Training in NYC parks, Deba seeks to win hometown marathon

NEW YORK (AP) One of the world's best marathoners trains among the weekend warriors and high school cross-country teams in New York City's parks.

Buzunesh Deba is used to stopping mid-stride when an amateur runner asks to take a selfie. She misses the bustle of the Bronx when she leaves, which is why she stayed at home to prepare for Sunday's New York City Marathon instead of going back to Albuquerque, New Mexico, to practice at altitude.

With a laugh, the soft-spoken Deba acknowledged, ''I'm surprised I do like it.''

The big city may not seem to fit her personality, and yet it's where she feels most comfortable. The 28-year-old came to New York from Ethiopia as a teenager more than a decade ago, and she's blossomed into an elite marathoner while training in local parks.

As Deba recently prepared to go for a jog in the Bronx's Van Cortlandt Park, a mile from her home in the Kingsbridge neighborhood, Kevin Montalvo came rushing over. Montalvo works for NYC Marathon organizer New York Road Runners but had never met Deba. He'd been hoping to, though, ever since hearing about her during the 2013 race, when she was the runner-up for the second straight time.

''It's like meeting a movie star or something,'' Montalvo, an experienced marathoner who helped found Queens Distance Runners, gushed after taking a photo with Deba.

Along with her two second-place finishes in New York, Deba was the runner-up in the 2014 Boston Marathon and third in Boston in April. What's missing is a major marathon title.

Deba set a personal best of 2 hours, 19 minutes, 59 seconds in Boston in 2014, which beat the previous course record. The winner that day, Kenya's Rita Jeptoo, has since been suspended for doping. She remains recognized as the 2014 champ, but additional evidence could lead to Jeptoo being stripped of that title.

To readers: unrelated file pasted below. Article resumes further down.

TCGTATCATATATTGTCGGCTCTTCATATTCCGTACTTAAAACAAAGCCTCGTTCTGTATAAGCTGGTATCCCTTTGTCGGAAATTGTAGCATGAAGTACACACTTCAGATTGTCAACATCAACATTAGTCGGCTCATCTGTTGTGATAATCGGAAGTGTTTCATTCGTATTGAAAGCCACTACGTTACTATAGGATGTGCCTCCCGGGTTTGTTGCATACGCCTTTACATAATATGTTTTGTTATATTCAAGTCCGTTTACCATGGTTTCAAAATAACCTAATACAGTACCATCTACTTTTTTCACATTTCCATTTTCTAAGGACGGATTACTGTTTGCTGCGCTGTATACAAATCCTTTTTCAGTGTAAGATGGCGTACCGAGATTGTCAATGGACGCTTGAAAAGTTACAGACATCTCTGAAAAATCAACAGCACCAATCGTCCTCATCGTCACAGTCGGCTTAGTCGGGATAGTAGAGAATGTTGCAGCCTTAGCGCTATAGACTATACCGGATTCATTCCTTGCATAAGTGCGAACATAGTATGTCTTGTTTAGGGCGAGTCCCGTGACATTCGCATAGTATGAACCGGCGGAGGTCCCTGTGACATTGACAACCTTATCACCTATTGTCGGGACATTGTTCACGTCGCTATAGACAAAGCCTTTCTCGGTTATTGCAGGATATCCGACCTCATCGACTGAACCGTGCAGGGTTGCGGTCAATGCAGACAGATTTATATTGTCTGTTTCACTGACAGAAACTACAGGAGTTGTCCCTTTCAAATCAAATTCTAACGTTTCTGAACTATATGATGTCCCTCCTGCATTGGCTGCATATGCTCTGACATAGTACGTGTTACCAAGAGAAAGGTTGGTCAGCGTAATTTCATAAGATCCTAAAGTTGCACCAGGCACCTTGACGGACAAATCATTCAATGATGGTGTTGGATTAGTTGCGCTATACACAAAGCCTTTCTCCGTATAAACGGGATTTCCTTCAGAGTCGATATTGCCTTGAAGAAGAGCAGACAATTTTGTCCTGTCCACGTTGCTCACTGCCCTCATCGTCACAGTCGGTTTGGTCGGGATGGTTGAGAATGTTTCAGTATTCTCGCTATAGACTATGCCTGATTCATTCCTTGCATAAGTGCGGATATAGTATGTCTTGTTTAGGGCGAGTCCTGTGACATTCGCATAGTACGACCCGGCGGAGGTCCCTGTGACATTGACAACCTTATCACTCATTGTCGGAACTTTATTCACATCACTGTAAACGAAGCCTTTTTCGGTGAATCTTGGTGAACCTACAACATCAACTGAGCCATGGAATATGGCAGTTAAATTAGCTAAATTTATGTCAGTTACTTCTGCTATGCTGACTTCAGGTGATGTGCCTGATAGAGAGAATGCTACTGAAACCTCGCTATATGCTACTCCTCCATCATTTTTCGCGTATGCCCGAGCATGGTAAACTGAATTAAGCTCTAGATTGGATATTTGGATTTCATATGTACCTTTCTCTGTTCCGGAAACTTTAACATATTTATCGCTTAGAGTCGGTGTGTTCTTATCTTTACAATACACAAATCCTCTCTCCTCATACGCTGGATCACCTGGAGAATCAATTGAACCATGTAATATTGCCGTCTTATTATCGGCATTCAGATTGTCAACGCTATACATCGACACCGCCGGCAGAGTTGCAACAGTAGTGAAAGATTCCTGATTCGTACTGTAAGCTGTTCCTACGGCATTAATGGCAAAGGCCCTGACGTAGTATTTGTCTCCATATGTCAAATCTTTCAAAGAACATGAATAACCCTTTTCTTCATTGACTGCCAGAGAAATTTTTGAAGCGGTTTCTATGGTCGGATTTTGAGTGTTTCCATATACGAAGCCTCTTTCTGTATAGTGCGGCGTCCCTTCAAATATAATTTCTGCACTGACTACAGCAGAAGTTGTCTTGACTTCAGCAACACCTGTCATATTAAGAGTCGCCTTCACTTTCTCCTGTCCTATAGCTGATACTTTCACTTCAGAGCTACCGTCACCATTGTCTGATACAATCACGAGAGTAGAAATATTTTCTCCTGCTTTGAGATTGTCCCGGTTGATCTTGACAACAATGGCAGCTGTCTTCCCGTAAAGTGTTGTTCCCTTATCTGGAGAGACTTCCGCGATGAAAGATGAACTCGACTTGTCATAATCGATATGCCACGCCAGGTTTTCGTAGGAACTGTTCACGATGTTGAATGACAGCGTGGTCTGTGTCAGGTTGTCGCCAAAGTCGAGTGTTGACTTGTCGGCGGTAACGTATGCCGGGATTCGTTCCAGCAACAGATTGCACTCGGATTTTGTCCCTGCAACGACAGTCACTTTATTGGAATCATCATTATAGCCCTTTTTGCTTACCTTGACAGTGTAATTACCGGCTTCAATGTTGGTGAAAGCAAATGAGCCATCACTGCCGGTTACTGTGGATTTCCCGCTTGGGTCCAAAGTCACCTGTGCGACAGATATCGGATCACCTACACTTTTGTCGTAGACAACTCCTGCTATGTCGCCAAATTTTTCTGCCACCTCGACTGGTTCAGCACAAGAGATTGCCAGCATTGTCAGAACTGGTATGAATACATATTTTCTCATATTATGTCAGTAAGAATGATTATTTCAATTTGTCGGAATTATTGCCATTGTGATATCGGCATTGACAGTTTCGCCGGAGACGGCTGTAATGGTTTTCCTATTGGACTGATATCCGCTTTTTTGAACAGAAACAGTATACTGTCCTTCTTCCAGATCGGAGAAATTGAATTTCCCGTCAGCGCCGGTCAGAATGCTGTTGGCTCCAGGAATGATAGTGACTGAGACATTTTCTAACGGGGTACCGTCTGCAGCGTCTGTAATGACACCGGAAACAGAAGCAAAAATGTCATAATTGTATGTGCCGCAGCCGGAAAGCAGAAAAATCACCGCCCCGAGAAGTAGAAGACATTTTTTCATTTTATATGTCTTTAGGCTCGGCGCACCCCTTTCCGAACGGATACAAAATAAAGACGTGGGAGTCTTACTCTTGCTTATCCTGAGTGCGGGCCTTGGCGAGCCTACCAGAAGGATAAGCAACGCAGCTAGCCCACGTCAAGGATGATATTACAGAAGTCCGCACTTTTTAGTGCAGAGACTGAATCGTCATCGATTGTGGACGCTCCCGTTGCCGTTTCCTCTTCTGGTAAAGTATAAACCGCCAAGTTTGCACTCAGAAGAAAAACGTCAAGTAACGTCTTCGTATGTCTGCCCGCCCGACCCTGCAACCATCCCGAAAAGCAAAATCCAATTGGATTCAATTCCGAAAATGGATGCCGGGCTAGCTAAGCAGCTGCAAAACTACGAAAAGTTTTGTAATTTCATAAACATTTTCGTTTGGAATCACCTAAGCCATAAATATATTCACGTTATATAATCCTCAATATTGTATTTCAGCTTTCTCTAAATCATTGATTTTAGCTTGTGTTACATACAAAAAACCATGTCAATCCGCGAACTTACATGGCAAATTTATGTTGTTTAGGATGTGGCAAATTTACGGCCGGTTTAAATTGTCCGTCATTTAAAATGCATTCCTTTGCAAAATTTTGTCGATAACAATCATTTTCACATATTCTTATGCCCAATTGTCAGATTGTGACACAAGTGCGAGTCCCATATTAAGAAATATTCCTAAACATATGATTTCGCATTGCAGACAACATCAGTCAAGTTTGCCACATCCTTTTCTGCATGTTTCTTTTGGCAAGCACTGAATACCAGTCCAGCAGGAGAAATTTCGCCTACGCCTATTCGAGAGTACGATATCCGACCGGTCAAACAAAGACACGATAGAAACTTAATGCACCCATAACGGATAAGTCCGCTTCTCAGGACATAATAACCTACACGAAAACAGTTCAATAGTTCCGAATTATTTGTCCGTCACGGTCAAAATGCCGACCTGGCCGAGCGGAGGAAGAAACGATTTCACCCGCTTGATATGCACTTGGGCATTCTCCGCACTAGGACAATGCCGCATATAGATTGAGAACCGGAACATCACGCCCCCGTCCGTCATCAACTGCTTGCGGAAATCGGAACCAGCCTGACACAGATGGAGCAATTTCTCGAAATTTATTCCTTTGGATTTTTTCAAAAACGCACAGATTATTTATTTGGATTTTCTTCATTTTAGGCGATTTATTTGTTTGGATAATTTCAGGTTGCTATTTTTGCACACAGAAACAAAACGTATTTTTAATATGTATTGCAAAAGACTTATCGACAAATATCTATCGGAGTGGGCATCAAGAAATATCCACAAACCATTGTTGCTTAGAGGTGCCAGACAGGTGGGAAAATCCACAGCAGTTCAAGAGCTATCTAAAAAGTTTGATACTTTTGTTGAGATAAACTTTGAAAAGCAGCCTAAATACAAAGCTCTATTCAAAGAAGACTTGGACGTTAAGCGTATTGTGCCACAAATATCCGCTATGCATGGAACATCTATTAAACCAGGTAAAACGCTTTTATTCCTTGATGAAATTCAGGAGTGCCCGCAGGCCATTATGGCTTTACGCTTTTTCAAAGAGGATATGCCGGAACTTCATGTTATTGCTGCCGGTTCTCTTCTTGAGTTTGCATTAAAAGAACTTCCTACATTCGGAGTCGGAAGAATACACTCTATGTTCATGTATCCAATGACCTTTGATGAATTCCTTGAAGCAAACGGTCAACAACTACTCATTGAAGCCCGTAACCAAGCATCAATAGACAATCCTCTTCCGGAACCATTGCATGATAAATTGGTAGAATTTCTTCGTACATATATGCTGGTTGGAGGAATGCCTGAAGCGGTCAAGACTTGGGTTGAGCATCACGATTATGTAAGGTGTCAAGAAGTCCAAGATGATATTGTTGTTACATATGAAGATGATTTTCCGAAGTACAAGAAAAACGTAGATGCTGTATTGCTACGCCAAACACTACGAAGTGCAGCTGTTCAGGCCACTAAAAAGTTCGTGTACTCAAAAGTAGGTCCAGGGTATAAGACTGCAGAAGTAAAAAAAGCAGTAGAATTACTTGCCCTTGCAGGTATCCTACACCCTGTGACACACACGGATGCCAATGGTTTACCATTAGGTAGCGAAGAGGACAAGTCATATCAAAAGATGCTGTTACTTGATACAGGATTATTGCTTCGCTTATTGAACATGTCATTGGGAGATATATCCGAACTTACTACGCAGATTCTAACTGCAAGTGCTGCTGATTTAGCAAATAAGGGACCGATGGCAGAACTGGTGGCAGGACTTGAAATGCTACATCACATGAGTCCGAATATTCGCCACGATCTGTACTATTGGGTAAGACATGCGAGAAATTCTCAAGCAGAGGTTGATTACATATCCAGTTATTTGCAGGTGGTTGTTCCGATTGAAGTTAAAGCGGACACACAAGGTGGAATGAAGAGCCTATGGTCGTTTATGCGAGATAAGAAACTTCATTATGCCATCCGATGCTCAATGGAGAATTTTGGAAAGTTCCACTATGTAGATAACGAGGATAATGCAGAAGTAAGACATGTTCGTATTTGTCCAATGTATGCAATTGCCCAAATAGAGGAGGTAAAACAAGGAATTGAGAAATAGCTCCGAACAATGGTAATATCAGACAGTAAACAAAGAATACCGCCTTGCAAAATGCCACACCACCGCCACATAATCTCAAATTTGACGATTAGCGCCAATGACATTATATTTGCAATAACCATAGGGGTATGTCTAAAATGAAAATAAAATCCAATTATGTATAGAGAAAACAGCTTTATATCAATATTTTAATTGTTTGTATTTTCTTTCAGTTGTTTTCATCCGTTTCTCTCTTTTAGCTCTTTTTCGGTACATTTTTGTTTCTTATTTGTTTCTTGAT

Deba doesn't want to talk about the chance she could be moved up to first in the record books. Sunday offers the next opportunity to cross a finish line first, though her confidence isn't as high coming into this race after she was sidelined for two months in late summer because of a knee injury.

No New Yorker has won the NYC Marathon since 1974, when Norbert Sander and Kathrine Switzer swept the titles. The race had only 527 starters that day and stayed within the confines of Central Park.

There were 50,896 starters last year, when Deba came in ninth. She trained in Albuquerque for that race but decided this time she would be happier to stay in New York. Deba's husband, Worku Beyi, serves as her coach, and they both believe that practicing at altitude doesn't seem to make her any faster.

''If you're training hard anyway, you win,'' she explained.

They'll go back to New Mexico this winter to escape the cold and snow. The running trails in Albuquerque also mimic the Boston course well, Beyi said.

For the summer, though, Deba doesn't like the heat of the Southwest. And there's another hazard: snakes.

''I said, `I'm not coming anymore,''' she recalled, eyes wide at the memory of the slithering reptiles. ''Summertime, oh my God, everywhere.''

Tigist Tufa, the reigning London Marathon champ, stayed with Deba and trained with her in the Bronx before the 2013 NYC Marathon. Tufa is back in Ethiopia now, but she said Friday the training conditions are similar in both locations.

What Deba gets in New York are the shows of support every day while she trains, when others call out her name as she runs by. Winning the NYC Marathon would be bigger than an Olympic gold medal, she said.

''It's a beautiful city,'' Deba said, ''especially the people.''

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